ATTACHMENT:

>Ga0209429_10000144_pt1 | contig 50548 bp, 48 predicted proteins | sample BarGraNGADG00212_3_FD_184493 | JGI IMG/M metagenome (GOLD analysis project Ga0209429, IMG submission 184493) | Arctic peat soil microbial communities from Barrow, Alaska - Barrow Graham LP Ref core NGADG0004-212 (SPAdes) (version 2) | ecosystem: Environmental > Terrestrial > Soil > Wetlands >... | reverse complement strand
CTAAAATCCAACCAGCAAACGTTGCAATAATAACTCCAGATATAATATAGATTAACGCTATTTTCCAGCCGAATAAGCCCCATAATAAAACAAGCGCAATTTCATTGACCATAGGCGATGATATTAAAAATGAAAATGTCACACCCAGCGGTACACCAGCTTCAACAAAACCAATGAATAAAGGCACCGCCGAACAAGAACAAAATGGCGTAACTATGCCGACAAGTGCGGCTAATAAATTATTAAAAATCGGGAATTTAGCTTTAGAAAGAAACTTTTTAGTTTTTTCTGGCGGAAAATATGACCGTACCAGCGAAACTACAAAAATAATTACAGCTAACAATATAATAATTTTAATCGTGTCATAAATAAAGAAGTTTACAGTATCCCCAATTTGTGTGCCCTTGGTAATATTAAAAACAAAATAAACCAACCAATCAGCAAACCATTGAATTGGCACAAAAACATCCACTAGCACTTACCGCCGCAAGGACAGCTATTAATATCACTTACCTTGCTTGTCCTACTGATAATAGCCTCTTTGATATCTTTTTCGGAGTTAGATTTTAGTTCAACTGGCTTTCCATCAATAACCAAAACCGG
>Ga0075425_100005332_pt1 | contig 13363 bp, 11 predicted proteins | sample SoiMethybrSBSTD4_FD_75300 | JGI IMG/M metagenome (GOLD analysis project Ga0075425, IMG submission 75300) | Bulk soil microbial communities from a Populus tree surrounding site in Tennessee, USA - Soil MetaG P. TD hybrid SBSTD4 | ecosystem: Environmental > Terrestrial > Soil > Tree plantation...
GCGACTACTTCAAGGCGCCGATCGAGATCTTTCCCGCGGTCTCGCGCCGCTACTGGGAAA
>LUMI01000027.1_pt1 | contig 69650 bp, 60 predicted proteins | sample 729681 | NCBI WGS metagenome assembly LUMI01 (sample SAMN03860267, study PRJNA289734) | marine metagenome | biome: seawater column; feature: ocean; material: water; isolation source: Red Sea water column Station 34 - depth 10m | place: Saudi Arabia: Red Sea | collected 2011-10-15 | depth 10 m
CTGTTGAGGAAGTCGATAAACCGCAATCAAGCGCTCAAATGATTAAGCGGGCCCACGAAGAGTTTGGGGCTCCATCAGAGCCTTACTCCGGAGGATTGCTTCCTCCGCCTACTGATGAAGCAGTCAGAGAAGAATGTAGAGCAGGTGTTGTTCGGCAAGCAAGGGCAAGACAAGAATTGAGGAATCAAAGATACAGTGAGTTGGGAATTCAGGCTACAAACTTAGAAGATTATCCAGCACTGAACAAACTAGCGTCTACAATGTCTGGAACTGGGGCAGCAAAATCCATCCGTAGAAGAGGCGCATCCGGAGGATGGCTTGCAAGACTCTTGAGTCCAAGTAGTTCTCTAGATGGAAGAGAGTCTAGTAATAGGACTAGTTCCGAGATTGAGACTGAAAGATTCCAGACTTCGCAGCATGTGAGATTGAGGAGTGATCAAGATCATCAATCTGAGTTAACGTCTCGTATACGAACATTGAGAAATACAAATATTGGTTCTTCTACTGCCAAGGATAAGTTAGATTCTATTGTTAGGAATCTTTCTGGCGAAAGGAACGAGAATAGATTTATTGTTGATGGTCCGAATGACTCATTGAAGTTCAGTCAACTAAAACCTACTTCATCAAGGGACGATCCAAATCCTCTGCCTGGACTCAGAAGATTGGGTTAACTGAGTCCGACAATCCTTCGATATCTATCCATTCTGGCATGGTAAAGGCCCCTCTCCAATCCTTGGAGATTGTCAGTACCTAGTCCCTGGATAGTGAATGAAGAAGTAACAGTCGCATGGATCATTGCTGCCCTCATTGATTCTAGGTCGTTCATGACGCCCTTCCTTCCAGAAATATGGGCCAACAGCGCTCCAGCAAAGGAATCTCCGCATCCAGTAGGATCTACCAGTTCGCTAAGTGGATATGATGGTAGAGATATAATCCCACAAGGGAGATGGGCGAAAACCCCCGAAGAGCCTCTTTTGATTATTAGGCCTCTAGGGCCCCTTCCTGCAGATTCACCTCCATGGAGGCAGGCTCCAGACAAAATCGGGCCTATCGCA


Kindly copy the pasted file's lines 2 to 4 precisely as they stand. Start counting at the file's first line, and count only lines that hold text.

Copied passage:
CTAAAATCCAACCAGCAAACGTTGCAATAATAACTCCAGATATAATATAGATTAACGCTATTTTCCAGCCGAATAAGCCCCATAATAAAACAAGCGCAATTTCATTGACCATAGGCGATGATATTAAAAATGAAAATGTCACACCCAGCGGTACACCAGCTTCAACAAAACCAATGAATAAAGGCACCGCCGAACAAGAACAAAATGGCGTAACTATGCCGACAAGTGCGGCTAATAAATTATTAAAAATCGGGAATTTAGCTTTAGAAAGAAACTTTTTAGTTTTTTCTGGCGGAAAATATGACCGTACCAGCGAAACTACAAAAATAATTACAGCTAACAATATAATAATTTTAATCGTGTCATAAATAAAGAAGTTTACAGTATCCCCAATTTGTGTGCCCTTGGTAATATTAAAAACAAAATAAACCAACCAATCAGCAAACCATTGAATTGGCACAAAAACATCCACTAGCACTTACCGCCGCAAGGACAGCTATTAATATCACTTACCTTGCTTGTCCTACTGATAATAGCCTCTTTGATATCTTTTTCGGAGTTAGATTTTAGTTCAACTGGCTTTCCATCAATAACCAAAACCGG
>Ga0075425_100005332_pt1 | contig 13363 bp, 11 predicted proteins | sample SoiMethybrSBSTD4_FD_75300 | JGI IMG/M metagenome (GOLD analysis project Ga0075425, IMG submission 75300) | Bulk soil microbial communities from a Populus tree surrounding site in Tennessee, USA - Soil MetaG P. TD hybrid SBSTD4 | ecosystem: Environmental > Terrestrial > Soil > Tree plantation...
GCGACTACTTCAAGGCGCCGATCGAGATCTTTCCCGCGGTCTCGCGCCGCTACTGGGAAA